The minimum income to qualify as a skilled worker in the UK has been raised from £26,000 to £38,700 a year. The country’s home secretary made the announcement on Monday evening, London time. This extended income limit condition will not apply to health care means care worker visas. However, under the new rules, dependents cannot be brought on care visa.
Care firms that want to sponsor people for visa applications will need to be regulated by the Care Quality Commission.
But from spring 2024, they will have to have a job offer with a higher salary in order to get a work visa.
In view of the increase in net migration record numbers, the government took this decision to control immigration ahead of the upcoming elections.
Barrister Shuvagata Dey, the leader of Lexpert Solicitors in London, said that the new rules will be a big obstacle in the field of bringing workers from different countries, including Bangladesh. In practice, the government has taken this step to discourage immigration.
Net migration – the difference between the number of people coming to live in the UK and those leaving – has ballooned at just the point (after Brexit) that the government at Westminster holds all the levers to control it.
That is an accountability pinch point if ever you saw one – hence the anguish of many Conservative MPs attempting to reconcile a number treble the one they promised to cut four years ago.
That is the context for today’s plan – which at its heart has the claim that around 300,000 people who were eligible to come to the UK last year would not be able to in future.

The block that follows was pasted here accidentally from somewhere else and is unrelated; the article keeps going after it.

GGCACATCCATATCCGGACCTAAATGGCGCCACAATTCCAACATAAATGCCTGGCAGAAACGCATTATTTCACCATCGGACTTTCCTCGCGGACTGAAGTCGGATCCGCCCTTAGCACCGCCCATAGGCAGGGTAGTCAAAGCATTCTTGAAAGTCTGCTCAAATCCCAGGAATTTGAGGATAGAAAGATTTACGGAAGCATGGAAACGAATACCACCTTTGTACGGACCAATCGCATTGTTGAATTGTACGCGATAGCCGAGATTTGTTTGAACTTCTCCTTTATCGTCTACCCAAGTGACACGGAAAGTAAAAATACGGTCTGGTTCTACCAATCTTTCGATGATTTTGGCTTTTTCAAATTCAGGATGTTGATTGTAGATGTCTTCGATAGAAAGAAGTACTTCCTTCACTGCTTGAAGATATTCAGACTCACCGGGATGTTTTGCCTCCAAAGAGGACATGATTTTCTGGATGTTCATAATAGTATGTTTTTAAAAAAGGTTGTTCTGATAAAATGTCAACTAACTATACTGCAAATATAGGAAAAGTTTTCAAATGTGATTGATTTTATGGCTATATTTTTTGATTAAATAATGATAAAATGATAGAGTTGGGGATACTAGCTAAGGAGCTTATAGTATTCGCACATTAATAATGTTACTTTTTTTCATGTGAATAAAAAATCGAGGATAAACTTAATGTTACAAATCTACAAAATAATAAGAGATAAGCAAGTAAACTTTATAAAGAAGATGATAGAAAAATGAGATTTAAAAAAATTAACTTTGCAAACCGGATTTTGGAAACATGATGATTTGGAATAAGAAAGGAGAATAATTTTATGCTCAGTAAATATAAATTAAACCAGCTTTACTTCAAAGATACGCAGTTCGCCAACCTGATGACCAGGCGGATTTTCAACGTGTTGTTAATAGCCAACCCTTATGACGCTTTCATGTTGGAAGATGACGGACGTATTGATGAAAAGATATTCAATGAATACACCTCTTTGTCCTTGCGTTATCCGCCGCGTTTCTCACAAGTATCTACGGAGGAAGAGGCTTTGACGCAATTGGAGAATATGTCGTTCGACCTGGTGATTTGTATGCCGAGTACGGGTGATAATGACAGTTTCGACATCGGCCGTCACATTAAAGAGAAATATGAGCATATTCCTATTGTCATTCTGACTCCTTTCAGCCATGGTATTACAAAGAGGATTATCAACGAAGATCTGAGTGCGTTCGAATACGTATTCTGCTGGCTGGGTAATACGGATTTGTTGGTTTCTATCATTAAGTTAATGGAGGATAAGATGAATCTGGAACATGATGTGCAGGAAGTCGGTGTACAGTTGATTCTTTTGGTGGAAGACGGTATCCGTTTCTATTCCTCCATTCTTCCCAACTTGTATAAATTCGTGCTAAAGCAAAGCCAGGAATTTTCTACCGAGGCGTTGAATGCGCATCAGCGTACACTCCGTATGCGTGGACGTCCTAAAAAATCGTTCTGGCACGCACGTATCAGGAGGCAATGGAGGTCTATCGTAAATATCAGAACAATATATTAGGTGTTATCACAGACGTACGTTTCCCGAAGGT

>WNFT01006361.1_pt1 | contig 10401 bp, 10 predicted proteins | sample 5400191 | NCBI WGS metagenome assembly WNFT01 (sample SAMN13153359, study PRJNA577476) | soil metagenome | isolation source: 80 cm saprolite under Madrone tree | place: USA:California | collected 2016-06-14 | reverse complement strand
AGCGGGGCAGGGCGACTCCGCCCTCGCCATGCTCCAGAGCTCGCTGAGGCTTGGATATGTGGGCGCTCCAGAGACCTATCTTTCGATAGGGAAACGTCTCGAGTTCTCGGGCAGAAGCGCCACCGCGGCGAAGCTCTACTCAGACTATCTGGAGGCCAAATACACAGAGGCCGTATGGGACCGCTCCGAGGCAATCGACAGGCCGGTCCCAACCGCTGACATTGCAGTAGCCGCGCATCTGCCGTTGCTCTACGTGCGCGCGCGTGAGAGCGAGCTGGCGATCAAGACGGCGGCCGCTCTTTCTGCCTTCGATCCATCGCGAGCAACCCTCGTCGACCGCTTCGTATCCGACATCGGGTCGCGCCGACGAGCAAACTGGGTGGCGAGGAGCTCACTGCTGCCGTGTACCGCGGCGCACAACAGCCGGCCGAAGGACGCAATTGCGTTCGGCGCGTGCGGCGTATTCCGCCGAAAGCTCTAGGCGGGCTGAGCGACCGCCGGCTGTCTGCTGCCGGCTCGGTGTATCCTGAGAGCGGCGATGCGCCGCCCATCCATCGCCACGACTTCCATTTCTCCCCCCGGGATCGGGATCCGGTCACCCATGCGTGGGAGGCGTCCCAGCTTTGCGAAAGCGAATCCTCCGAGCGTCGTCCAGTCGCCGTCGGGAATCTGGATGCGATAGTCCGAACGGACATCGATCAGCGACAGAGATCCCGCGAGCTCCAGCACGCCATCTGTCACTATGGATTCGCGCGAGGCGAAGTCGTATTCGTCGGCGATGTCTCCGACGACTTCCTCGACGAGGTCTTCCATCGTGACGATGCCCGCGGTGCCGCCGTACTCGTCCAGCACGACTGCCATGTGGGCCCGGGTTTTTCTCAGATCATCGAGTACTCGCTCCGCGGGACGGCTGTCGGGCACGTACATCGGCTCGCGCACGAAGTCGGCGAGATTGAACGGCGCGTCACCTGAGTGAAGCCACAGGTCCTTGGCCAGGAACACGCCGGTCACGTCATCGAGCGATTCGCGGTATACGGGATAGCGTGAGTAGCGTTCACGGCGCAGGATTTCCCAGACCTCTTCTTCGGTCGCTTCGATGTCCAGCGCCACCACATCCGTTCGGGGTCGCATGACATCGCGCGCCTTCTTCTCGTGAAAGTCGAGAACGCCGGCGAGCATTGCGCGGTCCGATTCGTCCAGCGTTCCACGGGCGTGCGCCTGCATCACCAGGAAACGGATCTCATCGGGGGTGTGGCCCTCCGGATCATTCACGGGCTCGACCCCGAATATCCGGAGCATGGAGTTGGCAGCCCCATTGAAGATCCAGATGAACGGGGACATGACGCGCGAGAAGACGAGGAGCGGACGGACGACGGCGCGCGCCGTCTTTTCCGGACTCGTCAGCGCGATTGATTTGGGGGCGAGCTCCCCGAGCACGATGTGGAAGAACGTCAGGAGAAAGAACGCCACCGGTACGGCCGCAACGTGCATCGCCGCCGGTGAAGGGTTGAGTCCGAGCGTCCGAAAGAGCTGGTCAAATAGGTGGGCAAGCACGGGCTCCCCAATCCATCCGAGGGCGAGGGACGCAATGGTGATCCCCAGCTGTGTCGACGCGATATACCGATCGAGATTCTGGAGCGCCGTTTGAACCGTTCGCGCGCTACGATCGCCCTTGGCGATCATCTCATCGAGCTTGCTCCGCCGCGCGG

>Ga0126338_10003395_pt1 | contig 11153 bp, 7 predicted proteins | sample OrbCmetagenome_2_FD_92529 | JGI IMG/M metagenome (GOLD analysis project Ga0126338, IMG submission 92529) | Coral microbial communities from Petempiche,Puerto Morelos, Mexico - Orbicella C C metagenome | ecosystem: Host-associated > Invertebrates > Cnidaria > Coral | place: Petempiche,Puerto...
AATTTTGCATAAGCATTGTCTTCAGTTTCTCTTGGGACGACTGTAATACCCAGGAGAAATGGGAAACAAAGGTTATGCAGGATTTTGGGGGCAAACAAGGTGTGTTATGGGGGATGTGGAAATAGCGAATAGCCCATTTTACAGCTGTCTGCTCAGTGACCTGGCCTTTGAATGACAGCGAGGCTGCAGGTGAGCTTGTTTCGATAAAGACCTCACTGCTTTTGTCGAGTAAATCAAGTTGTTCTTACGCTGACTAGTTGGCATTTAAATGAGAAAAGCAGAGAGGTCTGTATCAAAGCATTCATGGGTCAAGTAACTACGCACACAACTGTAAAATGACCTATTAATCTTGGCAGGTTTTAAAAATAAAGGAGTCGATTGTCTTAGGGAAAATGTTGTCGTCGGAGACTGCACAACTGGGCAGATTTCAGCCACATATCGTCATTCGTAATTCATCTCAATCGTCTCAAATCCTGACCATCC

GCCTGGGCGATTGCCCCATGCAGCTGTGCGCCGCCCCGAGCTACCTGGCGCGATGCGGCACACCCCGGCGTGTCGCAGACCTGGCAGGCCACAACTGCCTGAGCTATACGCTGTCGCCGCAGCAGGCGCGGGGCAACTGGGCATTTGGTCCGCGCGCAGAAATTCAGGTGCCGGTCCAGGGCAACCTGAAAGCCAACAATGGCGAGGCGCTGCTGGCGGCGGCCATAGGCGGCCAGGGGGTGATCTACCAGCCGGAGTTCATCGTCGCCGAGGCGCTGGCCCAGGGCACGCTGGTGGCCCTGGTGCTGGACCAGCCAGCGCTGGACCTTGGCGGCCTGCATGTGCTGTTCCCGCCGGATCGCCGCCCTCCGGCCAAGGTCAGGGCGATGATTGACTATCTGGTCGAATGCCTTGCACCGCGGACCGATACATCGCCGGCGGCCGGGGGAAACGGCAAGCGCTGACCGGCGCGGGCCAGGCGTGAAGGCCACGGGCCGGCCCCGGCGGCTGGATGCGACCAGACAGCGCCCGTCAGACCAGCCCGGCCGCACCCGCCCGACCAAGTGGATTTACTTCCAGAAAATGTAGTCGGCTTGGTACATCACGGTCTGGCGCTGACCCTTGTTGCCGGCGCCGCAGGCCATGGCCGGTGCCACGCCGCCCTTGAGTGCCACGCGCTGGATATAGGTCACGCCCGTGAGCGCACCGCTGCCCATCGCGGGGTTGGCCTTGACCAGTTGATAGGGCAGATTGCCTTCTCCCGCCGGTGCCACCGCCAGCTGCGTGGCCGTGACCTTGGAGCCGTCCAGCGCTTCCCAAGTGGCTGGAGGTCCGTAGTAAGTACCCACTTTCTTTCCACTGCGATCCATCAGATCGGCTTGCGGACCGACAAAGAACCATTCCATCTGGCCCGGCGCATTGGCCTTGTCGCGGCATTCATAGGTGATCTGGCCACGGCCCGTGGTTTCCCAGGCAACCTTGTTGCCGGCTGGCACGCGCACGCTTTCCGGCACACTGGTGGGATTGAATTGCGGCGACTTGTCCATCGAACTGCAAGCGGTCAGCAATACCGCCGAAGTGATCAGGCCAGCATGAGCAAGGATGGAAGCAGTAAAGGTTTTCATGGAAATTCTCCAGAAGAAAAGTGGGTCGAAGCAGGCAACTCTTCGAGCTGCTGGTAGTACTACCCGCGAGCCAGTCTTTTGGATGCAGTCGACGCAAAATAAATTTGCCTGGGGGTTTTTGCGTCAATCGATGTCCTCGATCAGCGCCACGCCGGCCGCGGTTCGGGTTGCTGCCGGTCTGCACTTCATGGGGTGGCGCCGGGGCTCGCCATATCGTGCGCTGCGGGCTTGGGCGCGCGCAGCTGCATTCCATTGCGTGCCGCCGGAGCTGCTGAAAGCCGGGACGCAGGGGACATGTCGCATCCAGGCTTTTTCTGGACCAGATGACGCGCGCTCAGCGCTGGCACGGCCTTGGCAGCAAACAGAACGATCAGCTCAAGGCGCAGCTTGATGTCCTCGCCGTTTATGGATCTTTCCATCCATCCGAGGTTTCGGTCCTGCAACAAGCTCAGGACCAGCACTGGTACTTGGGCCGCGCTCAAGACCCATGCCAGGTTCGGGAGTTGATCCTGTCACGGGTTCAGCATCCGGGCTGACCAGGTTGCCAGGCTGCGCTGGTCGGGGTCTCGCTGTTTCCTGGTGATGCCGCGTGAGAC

James Cleverly has come under pressure since becoming home secretary three weeks ago to show he is taking a hard line on immigration.
Conservatives are angry about the latest thwarting of the Rwanda deportation scheme in the courts and net migration hitting 745,000 last year.
Today’s five-point plan – which is “more robust” than any previous government’s stance on migration, according to Mr Cleverly – includes measures on health and care visas, skilled worker visas, family visas, the shortage occupation list and student visas.
The measures are:
- Health and care visas: Overseas care workers will not be able to bring family dependants, to end the “abuse of the health and care visa”. Care firms that want to sponsor people for visa applications will need to be regulated by the Care Quality Commission. A dependant is defined by the government as a husband or wife, civil partner or unmarried partner, and children under 18.
- Skilled worker visa minimum salary change: The threshold for an application will rise by nearly 50% from £26,200 to £38,700 – although health and care workers will still be able to earn less before applying for the route.
- Shortage occupation list: The government wants to “scrap cut-price shortage labour from overseas” by reforming the way people working in short-staffed sectors can apply to come to the UK. This will include axing the 20% discount applied to the minimum salary for people looking for a visa for shortage occupations. The types of jobs on the list will also be reviewed and reduced.
- Family visas: The minimum threshold for a family visa will also be raised to £38,700 to “ensure people only bring dependants whom they can support financially”. Currently, it stands at the 2012 rate of £18,600.
- Student visas: Following the tightening of who can bring in family members on student visas earlier this year, the government will ask the Migration Advisory Committee to review the graduate route “to prevent abuse and protect the integrity and quality of UK higher education”.